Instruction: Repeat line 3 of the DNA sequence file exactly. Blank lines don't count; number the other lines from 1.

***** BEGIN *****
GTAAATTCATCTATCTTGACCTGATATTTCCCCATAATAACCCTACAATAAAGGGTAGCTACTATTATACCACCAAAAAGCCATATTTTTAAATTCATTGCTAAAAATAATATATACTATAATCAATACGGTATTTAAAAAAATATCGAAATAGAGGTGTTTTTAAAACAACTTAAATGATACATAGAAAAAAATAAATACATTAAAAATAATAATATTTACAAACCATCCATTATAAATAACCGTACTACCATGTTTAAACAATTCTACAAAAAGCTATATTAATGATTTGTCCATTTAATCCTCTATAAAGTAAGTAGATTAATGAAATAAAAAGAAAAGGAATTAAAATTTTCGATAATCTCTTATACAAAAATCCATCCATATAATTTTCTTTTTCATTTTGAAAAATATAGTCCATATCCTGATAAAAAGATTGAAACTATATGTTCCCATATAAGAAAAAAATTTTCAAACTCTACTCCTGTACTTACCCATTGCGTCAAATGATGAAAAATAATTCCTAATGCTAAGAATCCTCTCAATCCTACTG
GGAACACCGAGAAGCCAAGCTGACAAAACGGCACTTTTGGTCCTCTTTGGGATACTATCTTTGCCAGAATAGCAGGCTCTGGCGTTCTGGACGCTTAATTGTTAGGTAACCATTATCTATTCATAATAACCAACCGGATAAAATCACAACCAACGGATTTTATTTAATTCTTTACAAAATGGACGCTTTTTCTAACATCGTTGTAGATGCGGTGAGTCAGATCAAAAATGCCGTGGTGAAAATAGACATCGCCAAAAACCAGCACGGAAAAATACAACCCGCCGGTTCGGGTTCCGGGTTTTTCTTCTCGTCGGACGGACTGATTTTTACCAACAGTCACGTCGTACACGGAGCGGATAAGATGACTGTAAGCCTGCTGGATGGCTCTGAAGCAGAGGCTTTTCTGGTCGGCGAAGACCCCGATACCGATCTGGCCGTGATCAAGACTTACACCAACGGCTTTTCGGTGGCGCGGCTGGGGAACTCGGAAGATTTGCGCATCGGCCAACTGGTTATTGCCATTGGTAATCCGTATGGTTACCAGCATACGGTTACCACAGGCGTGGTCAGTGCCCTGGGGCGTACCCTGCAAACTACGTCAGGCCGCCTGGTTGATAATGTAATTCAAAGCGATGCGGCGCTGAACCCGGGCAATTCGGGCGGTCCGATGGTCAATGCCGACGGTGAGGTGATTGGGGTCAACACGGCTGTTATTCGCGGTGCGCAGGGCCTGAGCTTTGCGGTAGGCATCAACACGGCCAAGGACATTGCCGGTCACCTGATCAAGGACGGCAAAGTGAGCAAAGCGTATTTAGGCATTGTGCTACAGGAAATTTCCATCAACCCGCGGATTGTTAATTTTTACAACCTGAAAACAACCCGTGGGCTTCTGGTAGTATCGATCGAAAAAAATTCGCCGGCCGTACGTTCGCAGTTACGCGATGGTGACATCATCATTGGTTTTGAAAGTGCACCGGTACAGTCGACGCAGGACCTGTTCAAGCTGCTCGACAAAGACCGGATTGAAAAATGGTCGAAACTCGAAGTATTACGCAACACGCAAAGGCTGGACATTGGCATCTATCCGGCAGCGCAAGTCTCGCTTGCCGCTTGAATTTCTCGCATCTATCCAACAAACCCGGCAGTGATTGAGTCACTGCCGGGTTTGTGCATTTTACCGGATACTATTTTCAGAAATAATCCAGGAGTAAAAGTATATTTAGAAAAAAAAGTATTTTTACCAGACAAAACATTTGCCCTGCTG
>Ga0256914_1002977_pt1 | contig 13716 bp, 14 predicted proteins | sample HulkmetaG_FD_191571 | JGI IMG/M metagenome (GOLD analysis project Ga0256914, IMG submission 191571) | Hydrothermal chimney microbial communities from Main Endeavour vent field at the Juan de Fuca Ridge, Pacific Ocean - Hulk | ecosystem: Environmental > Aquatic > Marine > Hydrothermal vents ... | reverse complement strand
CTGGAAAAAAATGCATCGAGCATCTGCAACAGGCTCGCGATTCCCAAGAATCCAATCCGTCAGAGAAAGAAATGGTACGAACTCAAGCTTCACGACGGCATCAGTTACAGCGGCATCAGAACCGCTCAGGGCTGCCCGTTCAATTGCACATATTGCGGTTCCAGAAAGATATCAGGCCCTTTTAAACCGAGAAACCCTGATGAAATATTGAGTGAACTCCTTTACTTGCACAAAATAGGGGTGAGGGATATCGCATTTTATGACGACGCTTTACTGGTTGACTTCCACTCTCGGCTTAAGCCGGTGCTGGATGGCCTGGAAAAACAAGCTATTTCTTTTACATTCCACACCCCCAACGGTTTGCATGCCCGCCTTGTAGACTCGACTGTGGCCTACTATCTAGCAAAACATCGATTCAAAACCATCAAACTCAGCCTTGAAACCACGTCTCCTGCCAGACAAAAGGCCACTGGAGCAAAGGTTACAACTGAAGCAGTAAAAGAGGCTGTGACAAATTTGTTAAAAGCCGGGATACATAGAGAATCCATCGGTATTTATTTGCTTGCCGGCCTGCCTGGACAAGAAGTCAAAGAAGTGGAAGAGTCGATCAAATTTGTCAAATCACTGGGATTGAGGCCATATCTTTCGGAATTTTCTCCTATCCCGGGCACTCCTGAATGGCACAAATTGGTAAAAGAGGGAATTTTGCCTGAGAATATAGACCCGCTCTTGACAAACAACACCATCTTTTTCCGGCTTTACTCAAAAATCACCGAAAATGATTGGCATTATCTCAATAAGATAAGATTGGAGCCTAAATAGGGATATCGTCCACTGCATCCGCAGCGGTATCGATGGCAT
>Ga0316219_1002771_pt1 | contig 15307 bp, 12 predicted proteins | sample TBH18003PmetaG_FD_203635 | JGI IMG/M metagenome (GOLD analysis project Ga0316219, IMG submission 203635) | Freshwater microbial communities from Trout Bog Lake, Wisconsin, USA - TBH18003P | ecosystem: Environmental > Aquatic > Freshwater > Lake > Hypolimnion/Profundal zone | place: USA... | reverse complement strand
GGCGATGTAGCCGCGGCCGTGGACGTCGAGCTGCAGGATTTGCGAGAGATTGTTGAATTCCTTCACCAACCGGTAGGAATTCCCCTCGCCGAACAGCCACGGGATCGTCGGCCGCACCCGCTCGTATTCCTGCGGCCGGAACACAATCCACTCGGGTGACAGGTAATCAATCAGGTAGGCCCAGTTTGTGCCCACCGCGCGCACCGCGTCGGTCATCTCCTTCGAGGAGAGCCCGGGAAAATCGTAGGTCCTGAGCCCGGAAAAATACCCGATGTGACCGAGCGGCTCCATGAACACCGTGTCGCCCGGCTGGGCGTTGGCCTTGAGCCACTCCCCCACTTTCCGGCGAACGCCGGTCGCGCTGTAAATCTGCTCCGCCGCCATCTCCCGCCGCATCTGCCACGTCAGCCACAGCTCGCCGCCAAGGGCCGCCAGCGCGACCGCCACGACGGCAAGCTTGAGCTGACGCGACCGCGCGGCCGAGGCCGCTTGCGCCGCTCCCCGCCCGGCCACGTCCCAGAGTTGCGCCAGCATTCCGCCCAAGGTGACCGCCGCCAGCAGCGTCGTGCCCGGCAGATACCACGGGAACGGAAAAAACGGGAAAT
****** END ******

>Ga0256914_1002977_pt1 | contig 13716 bp, 14 predicted proteins | sample HulkmetaG_FD_191571 | JGI IMG/M metagenome (GOLD analysis project Ga0256914, IMG submission 191571) | Hydrothermal chimney microbial communities from Main Endeavour vent field at the Juan de Fuca Ridge, Pacific Ocean - Hulk | ecosystem: Environmental > Aquatic > Marine > Hydrothermal vents ... | reverse complement strand